There are numerous things on a website that can be measured, gauged, and analyzed, but in this blog, we prefer to keep our focus on basics. So, here we are paying attention to the critical metrics for beginners. There are four key metrics that we should keep track of before anything else. These metrics include

  • Total Traffic
  • Source of Traffic
  • Bounce Rate and
  • Conversion Rate.

Keeping track of total traffic, source of traffic, bounce rate, and conversion rate can help business owners streamline their digital marketing strategy and, ultimately, increase sales.

Total Traffic

Total traffic is clearly understood with its name. It’s the total number of people who visit your website in a given amount of time. Your total traffic can be a strong indication of your website performance. It indicates the overall health of your website and what you are doing right to improve health.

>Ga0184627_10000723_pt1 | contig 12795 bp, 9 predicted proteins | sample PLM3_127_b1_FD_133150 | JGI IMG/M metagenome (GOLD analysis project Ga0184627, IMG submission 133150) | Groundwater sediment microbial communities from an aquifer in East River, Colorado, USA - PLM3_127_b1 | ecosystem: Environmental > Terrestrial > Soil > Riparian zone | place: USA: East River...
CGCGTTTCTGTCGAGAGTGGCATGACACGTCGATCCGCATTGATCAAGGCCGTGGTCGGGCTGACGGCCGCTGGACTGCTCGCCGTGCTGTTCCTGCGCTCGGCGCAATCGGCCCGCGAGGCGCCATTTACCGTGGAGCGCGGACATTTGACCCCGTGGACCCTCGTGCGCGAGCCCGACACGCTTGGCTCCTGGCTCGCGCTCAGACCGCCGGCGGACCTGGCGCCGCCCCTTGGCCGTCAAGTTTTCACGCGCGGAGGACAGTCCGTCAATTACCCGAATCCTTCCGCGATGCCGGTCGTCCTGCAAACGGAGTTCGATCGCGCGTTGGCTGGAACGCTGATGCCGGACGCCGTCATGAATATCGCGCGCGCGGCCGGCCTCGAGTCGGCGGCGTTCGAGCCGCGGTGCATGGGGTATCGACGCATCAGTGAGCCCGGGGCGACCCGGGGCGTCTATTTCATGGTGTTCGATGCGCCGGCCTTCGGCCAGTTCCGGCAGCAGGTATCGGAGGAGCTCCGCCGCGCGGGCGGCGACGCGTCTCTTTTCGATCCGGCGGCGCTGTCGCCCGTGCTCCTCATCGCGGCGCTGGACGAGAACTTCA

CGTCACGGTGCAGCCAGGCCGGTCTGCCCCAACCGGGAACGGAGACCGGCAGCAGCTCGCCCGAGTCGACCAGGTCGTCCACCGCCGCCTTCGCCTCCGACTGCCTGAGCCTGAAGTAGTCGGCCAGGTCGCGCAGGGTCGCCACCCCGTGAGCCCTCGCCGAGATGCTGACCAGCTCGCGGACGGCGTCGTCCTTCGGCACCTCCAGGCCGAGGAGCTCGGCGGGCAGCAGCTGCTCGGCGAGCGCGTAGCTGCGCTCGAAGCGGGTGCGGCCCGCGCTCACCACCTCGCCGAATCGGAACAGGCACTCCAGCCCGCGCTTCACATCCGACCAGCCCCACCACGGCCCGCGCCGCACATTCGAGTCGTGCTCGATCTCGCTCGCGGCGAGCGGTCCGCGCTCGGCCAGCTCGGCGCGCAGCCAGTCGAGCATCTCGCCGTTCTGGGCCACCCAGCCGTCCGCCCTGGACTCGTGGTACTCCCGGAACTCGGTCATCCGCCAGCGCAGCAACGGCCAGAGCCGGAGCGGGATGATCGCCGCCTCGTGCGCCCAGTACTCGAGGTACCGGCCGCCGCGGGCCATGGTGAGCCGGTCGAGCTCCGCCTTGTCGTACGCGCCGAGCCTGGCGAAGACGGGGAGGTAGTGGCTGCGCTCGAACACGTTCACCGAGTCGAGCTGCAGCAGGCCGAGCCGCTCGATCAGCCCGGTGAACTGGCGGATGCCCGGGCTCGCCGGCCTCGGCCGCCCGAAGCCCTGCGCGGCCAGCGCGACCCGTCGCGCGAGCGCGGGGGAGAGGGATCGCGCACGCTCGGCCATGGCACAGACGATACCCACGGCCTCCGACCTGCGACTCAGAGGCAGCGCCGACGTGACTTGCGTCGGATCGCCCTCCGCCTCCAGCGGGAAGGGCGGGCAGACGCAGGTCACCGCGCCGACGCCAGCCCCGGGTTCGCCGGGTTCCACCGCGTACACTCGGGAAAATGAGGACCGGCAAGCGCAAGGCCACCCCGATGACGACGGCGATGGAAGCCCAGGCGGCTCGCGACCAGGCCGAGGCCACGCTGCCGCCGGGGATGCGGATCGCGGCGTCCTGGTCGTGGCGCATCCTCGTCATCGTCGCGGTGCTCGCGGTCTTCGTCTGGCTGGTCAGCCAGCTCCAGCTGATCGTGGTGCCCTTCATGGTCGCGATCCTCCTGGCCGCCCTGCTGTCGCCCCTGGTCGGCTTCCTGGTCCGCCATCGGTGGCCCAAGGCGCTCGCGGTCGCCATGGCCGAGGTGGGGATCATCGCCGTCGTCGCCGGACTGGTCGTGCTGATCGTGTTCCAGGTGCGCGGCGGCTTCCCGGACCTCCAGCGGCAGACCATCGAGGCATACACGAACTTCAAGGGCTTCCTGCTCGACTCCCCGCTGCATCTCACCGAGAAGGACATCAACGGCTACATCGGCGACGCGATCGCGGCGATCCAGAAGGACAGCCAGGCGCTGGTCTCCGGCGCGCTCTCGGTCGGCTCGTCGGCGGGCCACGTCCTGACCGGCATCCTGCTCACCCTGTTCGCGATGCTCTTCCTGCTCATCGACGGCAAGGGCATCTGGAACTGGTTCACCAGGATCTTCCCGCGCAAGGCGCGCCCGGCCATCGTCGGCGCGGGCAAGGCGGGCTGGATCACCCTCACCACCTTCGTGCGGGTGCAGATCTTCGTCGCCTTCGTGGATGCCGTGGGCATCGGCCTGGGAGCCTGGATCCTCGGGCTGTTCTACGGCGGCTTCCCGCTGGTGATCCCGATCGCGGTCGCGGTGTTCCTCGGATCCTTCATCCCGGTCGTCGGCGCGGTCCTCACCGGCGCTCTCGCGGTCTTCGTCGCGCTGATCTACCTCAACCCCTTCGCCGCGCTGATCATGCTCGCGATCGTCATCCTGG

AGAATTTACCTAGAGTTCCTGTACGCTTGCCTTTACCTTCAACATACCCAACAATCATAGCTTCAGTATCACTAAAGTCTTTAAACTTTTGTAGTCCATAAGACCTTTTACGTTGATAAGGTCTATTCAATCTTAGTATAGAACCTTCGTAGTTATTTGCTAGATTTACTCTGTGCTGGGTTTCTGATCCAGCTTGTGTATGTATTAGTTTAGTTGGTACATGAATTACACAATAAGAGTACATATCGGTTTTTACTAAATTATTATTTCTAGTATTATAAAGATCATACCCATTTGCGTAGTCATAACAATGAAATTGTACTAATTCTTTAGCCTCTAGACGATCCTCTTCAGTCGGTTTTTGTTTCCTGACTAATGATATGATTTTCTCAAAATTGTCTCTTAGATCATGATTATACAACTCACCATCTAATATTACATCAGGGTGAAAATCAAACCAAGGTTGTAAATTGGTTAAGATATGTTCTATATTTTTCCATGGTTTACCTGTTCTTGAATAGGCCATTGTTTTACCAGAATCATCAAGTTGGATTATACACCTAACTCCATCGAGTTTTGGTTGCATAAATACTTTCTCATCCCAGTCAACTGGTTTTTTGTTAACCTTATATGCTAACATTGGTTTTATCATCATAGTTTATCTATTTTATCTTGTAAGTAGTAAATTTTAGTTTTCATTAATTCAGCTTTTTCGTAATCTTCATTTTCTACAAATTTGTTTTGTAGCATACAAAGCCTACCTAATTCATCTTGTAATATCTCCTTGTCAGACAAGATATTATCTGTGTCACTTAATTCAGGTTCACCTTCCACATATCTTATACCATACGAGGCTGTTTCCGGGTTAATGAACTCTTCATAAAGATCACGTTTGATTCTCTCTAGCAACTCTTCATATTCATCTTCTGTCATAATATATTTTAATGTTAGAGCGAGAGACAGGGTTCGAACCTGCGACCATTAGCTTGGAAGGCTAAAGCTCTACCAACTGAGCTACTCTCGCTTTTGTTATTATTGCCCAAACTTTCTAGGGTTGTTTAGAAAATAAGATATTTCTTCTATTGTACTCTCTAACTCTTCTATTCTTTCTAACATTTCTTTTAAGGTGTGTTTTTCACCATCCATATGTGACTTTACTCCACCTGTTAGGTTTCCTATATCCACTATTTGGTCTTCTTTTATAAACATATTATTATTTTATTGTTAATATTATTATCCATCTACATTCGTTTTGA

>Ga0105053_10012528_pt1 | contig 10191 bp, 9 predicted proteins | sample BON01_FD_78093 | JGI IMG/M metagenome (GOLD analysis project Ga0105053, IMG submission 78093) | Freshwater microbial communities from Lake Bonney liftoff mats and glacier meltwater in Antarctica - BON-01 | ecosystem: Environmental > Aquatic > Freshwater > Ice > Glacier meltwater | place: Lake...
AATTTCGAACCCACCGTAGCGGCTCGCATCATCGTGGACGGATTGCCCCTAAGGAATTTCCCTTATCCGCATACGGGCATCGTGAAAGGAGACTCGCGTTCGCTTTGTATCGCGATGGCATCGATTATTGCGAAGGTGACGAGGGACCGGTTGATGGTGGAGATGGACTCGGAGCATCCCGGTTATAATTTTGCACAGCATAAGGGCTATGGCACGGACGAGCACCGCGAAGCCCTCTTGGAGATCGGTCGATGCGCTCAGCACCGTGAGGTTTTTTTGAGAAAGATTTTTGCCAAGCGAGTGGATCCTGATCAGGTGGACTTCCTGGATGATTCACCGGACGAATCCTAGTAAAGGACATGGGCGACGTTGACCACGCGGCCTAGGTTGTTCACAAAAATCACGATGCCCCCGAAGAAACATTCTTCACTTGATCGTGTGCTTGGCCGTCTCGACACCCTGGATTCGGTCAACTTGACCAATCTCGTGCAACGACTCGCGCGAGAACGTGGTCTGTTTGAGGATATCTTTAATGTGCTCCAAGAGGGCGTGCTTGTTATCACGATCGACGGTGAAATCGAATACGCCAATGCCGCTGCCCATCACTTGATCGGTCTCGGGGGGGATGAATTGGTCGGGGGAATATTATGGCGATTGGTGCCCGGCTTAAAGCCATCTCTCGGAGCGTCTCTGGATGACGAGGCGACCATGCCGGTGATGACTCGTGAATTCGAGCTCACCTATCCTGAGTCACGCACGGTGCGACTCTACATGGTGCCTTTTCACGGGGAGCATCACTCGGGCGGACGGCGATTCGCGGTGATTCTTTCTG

Some factors are not in your control, but there are things that you can do to boost your website traffic. For instance, you can write a blog to amplify the traffic to your website. If you get a big difference in traffic after publishing a guest post as a contributor to other websites, you know you did the right job. If it didn’t work for you and you don’t see a difference in total traffic, you must have been making a mistake somewhere. Maybe you did not target the right website or wrote on irrelevant topics. Or, maybe the content is not up to the mark. So, when you are able to learn about the total traffic of the website, it is easier for you to analyze your performance.

Source of Traffic